The Power of One

Lifting with one arm or one leg at a time is a great way to balance growth, work your core and minimise injury, says trainer Adam Gethin.

What are unilateral moves?

Simply put, a unilateral movement uses one arm or leg rather than both to move a resistance from point A to point B. One of the most popular unilateral moves is the single-arm dumbbell bicep curl. Exercises that require the use of both arms or legs are called bilateral lifts.

Why should I do them?

There are many benefits to using unilateral moves. One of the main ones is the improved isolation of a target muscle — with a unilateral exercise you’re able to focus more on the specific area of your physique that you are trying to stimulate.

Your range of movement also often increases, which can allow for a better overall muscle contraction, especially during the eccentric (lowering) phase of the repetition.

Are there any other benefits?

Unilateral moves will help to build a six-pack. When you take position to perform an exercise, your core will probably be recruited to some extent to hold that position. During unilateral exercises, the core will often have to fix certain muscles in place more than if you were doing the bilateral equivalent. Such moves are also great for eliminating any strength bias on one side of your body (see box).

Are some unilateral moves better than others?

Some exercises do lend themselves better to unilateral versions than others. For example, a flat dumbbell press performed unilaterally is very hard to stabilise, especially with a heavy weight. This makes it a poor choice of exercise. In contrast, a single-arm dumbbell row is a fantastic exercise because the body position is more stable.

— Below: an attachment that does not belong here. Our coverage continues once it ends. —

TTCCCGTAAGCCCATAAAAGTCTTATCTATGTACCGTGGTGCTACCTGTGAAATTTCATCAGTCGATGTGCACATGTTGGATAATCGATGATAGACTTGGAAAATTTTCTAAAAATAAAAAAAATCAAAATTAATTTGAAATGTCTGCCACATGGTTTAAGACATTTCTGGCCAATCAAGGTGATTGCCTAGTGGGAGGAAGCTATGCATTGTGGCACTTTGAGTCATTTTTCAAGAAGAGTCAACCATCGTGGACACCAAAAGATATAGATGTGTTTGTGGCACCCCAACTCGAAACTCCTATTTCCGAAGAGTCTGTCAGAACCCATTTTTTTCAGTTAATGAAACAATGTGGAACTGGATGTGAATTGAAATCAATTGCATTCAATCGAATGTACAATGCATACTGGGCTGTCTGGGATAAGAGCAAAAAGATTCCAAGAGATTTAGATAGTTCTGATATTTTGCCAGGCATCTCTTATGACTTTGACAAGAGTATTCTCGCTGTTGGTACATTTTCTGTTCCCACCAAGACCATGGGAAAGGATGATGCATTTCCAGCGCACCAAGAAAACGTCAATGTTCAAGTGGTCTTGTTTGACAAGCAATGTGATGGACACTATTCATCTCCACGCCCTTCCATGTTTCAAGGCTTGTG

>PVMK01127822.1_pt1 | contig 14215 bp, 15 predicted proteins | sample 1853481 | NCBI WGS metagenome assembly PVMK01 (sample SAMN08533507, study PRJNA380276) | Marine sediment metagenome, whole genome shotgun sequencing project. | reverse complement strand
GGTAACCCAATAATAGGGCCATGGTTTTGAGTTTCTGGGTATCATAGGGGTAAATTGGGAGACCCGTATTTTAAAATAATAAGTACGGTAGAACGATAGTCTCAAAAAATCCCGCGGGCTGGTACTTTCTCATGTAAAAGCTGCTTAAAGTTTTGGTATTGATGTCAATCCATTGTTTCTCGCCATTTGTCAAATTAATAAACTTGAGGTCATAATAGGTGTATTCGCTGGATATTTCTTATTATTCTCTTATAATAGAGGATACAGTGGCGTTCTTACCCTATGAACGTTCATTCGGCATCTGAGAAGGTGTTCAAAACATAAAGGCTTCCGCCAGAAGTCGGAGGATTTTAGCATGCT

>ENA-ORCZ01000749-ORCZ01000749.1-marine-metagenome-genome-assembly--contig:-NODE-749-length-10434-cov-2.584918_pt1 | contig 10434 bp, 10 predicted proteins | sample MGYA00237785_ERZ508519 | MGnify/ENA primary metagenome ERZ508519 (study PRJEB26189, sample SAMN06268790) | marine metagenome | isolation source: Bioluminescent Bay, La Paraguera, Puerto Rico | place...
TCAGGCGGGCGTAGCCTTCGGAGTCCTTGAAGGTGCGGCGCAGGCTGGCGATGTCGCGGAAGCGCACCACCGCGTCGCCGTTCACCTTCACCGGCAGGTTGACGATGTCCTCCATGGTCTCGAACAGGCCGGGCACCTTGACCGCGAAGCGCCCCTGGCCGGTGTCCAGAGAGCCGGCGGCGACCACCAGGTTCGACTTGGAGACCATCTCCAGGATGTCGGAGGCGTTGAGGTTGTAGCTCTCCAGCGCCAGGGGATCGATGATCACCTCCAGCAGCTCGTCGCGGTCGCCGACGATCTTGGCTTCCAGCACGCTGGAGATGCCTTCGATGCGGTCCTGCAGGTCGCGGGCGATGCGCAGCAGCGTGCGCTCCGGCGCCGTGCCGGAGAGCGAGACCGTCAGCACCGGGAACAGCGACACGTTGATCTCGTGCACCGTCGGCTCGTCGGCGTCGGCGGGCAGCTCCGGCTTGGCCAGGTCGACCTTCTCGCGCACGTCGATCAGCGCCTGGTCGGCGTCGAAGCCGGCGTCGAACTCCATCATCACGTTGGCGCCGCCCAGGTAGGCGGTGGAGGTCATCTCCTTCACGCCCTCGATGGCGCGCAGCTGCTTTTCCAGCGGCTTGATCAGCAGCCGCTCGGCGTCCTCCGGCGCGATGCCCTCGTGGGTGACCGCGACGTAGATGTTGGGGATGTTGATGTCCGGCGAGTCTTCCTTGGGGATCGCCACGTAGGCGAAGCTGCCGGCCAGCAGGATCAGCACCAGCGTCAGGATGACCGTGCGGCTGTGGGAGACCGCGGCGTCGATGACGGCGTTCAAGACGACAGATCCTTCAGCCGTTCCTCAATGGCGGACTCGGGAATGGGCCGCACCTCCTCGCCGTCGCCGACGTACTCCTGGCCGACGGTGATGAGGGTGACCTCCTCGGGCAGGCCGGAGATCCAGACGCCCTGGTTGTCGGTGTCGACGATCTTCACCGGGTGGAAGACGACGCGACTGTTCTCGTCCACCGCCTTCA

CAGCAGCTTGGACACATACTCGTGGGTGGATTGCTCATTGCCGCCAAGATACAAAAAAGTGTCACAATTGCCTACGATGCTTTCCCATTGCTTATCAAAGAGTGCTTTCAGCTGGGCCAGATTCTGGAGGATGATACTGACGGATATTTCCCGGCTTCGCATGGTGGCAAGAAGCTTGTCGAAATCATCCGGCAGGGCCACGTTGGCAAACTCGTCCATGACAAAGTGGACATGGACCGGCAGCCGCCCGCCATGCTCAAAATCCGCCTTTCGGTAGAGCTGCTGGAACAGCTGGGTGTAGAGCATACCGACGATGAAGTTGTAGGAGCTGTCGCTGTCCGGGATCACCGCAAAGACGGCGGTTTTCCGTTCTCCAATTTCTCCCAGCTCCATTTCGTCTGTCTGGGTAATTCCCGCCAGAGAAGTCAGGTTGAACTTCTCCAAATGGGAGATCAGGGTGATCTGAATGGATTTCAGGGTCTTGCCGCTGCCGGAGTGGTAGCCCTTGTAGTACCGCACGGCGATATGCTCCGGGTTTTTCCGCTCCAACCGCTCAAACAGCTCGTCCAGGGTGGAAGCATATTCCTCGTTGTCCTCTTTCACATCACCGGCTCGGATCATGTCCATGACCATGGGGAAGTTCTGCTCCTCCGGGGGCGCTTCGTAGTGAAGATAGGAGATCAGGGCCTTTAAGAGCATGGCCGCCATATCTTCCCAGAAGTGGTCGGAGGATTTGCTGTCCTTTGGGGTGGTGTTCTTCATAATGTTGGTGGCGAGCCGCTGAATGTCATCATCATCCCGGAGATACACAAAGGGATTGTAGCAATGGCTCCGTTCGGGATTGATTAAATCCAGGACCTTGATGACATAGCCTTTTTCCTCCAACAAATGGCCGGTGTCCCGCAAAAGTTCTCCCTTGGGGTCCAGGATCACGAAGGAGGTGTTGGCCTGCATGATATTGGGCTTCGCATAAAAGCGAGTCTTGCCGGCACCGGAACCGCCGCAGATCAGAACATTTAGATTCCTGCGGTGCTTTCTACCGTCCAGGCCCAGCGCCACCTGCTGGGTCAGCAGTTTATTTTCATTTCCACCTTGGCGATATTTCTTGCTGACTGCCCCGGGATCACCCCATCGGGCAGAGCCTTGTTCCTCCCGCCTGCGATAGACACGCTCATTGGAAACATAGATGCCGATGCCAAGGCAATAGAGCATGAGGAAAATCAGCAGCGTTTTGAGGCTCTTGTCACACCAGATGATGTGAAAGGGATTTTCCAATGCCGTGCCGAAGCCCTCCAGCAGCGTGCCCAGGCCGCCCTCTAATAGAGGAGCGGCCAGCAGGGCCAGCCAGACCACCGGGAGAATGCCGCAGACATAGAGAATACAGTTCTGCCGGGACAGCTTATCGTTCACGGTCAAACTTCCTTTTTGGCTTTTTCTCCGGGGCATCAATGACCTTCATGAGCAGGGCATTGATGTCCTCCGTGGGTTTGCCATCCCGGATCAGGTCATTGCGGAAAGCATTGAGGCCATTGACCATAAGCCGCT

“With unilateral moves you’re able to focus more on specific areas of your physique.”

When deciding whether to do an exercise unilaterally, always consider whether the body is in a stable position — if it isn’t, the emphasis is immediately diverted from the target muscle group, which takes away some of the tension on that muscle.

Should I use free weights, bodyweight or machines to perform unilateral moves?

This is almost totally dependent on your goals. There aren’t many bodyweight exercises the average person could do unilaterally:

a single-leg bodyweight squat is probably the easiest, but I wouldn’t recommend it unless there’s a specific reason for it. There are some fantastic machine exercises, such as the unilateral leg press and certain variations of the row. There are also many great free-weights exercises. Using a combination of free weights and machines for unilateral exercises is best.

Can unilateral moves build muscle and burn fat?

Of course, in the same way a bilateral movement can. It’s the application of training overall rather than a specific form of exercise that’s responsible for building muscle or burning fat — and make no mistake, it’s always a good idea to include unilateral exercises in a workout if you want to achieve these goals.

“With a unilateral move you’re able to focus more on a specific area of your physique.”


Three steps that will bring balanced gains for maximum size and strength.

  1. Doing bilateral moves exclusively can lead to muscular imbalances because your stronger side may take control of more of the weight.
  2. An unbalanced physique can lead to injury and poor posture, and make hitting big lifts harder.
  3. Include unilateral moves in most workouts to give your weaker side the opportunity to develop and grow to mitigate these risks.

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